Lenny Milhazes, do you remember Andy’s candy store that was on Pioneer St. in Red Hook? My brother-in-laws family owned it. They lived in a house on Richard’s St. right next to Visitation Church’s Convent. Do you remember the Public Library that was there before they built the Convent. I lived in the Red Hook Projects on Centre Mall. It was great growing up in Red Hook and I never forgot all the good times I had there.
Hello to ALL- God This is a great website! I can remember playing Skelly in my great childhood days in the Bayview Projects in Brooklyn. Rainbow Clay from StarValue, pennies in the middle of Sunnydale milk caps, “kicksies” and those cheap little Ballantine Ale caps with the wax melted in. These are all fond memories of a game I will teach my kids to play, as well as other greats like Ring-a-Leevio, Building Tag, Poison Ball and Off the Wall…
As my daughter said above, it was a wonderful Easter Sunday. I remember playing skully when I lived in the Casle Hill Projects in the Bronx. I had some much fun playing and teaching my children and grandchildren the game. And what I remembered the most was the making of the caps. I told my grandaughter, Taylor, she had to personalize the cap. The cap was the game. We would spend hours going through the trash just to find a few. And every on had their “favorite cap”. We would spend hours on the ground playing. And we were good at it. Showing my kids brought back great mamories. For just a little while, I felt like a kid agane.
I was born and raise in Brooklyn, in the Fort Greene Projects 1953, we called it “Hot Peas and Butter. Same rules except when the person who hid the belt called everybody to find the belt they would yell. “Hot peas and butter, come and get your super,your mother is in the gutter eating peanut butter”. Everyone would come running towards the area the belt was hidden. and as we looked for it the person who hid the belt would say your cold, (meaning your not near the belt)or you would say real real cold, but the minute the guy said your hot or real hot, the guys would go crazy looking for the belt, then you started o p paying attention because you knew somebody was going to find the belt soon and start whipping somebody or hey maybe you. it was a lil dangerous because there were some older guys in our crowd, although they would never hit us hard with the belt we saw what they did to the older ones. and we weren’t taking any chances. It was boss.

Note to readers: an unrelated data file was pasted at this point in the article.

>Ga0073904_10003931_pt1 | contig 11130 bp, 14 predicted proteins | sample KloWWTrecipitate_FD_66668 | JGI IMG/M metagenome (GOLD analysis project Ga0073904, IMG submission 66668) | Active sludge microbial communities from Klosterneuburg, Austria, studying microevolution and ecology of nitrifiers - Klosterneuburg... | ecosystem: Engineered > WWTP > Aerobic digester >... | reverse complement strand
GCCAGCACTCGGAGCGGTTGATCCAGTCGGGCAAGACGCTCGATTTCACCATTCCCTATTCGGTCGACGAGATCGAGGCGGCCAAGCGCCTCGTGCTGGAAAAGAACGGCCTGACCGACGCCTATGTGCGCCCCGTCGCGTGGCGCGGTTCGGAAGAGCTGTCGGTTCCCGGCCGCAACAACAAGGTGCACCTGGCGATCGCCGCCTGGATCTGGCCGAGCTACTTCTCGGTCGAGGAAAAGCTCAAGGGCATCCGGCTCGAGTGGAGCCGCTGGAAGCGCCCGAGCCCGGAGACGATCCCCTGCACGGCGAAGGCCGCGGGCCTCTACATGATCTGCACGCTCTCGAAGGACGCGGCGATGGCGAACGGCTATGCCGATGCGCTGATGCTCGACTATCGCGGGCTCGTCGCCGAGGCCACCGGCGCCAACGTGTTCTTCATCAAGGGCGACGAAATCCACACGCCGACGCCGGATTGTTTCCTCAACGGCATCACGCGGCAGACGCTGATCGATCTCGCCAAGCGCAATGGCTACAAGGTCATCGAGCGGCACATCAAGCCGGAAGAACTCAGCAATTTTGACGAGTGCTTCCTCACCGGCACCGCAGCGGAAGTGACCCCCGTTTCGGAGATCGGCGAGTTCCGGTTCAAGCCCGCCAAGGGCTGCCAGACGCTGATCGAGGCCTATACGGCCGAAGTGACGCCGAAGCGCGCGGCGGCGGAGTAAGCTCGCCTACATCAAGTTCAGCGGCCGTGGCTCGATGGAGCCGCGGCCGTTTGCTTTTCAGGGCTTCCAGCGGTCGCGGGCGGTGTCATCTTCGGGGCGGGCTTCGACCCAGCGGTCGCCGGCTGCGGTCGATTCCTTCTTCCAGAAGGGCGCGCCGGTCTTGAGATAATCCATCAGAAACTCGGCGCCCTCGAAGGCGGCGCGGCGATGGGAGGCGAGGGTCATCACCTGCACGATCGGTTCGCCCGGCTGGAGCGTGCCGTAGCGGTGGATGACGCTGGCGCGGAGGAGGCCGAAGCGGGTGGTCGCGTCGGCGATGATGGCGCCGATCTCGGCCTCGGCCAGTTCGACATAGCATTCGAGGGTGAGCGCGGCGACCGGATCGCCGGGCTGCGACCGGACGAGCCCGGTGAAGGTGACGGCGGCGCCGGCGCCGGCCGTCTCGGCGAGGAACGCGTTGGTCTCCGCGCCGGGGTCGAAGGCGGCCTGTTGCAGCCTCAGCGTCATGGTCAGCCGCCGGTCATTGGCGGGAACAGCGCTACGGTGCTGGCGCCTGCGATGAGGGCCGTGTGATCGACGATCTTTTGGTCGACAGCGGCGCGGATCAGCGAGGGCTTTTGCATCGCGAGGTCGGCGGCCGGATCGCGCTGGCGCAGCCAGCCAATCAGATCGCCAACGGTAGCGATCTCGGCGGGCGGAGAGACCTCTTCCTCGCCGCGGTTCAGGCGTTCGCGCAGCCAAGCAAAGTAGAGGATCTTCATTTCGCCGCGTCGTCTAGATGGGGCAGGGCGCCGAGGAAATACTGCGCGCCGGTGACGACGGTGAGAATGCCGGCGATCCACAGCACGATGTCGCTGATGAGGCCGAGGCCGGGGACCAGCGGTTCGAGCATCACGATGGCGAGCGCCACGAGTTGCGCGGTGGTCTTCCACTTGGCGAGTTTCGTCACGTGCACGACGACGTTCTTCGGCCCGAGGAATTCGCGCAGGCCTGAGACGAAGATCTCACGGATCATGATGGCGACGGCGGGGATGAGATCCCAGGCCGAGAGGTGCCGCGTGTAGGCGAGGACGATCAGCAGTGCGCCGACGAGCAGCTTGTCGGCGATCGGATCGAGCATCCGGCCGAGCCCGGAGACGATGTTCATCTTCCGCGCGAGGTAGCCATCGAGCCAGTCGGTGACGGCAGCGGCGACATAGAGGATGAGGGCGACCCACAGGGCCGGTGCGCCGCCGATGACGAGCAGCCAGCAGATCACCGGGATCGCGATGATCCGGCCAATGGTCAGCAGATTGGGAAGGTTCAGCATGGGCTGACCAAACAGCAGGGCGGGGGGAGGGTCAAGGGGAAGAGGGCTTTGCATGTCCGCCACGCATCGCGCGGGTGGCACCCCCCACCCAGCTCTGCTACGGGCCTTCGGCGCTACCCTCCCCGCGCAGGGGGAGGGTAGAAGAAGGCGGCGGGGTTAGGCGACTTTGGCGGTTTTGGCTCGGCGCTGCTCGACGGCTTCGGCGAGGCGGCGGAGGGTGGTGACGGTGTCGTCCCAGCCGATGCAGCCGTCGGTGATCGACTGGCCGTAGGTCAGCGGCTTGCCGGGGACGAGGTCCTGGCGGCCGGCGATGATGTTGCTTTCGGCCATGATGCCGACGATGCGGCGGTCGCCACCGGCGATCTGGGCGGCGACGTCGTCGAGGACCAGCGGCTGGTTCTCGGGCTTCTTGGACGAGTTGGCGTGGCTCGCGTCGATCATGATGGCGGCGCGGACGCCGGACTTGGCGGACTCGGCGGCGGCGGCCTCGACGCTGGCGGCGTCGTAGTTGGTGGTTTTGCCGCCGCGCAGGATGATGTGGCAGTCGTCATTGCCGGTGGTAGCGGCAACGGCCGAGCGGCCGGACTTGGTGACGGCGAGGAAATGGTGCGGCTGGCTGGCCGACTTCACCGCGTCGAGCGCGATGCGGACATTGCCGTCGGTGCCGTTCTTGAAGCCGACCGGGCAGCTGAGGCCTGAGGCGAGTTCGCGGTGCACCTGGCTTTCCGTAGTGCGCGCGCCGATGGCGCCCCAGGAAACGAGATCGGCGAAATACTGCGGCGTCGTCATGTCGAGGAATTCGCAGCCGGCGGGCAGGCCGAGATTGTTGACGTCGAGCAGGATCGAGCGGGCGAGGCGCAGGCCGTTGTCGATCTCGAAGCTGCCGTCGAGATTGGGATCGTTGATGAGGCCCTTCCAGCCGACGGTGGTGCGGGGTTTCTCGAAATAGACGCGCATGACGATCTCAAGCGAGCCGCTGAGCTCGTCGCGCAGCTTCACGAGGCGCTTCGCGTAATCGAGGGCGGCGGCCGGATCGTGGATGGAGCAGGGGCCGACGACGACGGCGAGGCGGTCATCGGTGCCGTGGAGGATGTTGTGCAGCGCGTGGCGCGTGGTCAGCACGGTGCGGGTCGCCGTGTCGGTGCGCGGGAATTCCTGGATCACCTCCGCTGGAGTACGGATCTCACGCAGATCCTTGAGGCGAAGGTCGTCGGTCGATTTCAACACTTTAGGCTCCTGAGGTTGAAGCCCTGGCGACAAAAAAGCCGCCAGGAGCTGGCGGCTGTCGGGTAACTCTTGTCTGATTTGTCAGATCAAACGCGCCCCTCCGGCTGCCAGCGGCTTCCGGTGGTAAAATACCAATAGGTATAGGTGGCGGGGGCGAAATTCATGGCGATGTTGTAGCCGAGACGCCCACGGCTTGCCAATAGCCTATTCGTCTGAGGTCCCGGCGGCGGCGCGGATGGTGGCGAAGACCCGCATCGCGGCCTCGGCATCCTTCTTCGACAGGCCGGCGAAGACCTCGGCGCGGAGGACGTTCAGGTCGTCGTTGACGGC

THE WAY WE PLAYED IN THE FORT GREENE PROJECTS WAS THAT EVERYONE WOULD SPIN THEIR TOPS AT THE SAME TIME. THE FIRST TOP TO DIE WOULD THEN BE PUT IN THE POT AS WE CALLED IT. THEN EVERYONE WOULD TRIED TO CRACK THE GUYS TOP. IF YOU HIT THE TOP AND IT DIDNT SPIN THAT WAS OK OR YOU COULD SPIN THE TOP PICK IT UP AND EITHER LIGHTLY TOUCH THE GUYS TOP OR IF HE WAS A FRIEND YOU COULD KNOCK HIM OUT OF THE POT. AND IF YOU SCREWED UP THE SPIN, SAY THE STRING OF THE TOP GOT TANGLED OR IF WHEN YOU TRIED TO HIT THE GUYS TOP AND YOUR TOP WENT FLYING SOMEWHERE AND MISSED THE TOP. YOUR TOP WENT INTO THE POT WITH THE OTHER GUYS. SO UNTIL THEY KNOCKED YOU OUT OF THE POT, YOU WERE THERE TO STAY. ESPECIALLY IF THEY COULD STAND YOUR GUTS. I LOVED THIS GAME.
hey I’m a girl born and raised in Brooklyn- the Fort Greene Projects and i loved that game we called it crack top too. And i was good till to day, married with two kids. i had a BBQ this Aug 2002 and it so happens that i had seen in a book that i get in the mail. they had the tops and i bought 4 dozen when i got them though they were the bigger ones, i like the smaller one they go faster and humm better. anyway one of the guys i sing with was there and i said hey Gilbert look what i got. So he took one and started playing, then of course i started before i knew it there were about eight people playing, even Gilberts mom whose 76 and my uncle both born and raise in Puerto Rico were spining a top. My brother whose about 13 years younger than me tried but he sucked at it. we would run when he tried. we were all playing in the streets by then. A cop car pass by and i thought they were going to say something but they didn’t. But the best spinner there was Gilbert, man he made that top humm so loud you could hear from a couple of feet. That was the best time i had in a long time. it was great. The only bad thing was the string it came with they were too short and too weak. we had to tie two strings together to get good spins. I still have about three dozens. Next i want to play skellys.
Well guess what it isn’t just N.J., Bronx, or Queens, because we played it in Brooklyn too. I was raised in the Fort Greene Projects around the 50’s and man i grew up with a big crowd of kids. we would spend all day playing all kind of games, and kick the can was one of them. No lie we had over fifty kids and you can imagine how pisst off the kid who was it was, when somebody would kick the can and about thirty of us would be free. ahhh it was priceless.
In Fort Greene Projects that all you heard. Especially when dinner time rolled by. There were six in my family but mom only called the first four older ones. the two youngest we had to watch went without saying. so it was like a song, my mom started from the oldest to the youngest, I was third. But it went like this. Sandra, mercedita, Pamela,Perla,come to eat. If i was starving i was already on my way upstairs to get a seat at the table and be the first one served, of course thats because dad was working otherwise he would be first. oh the good old days.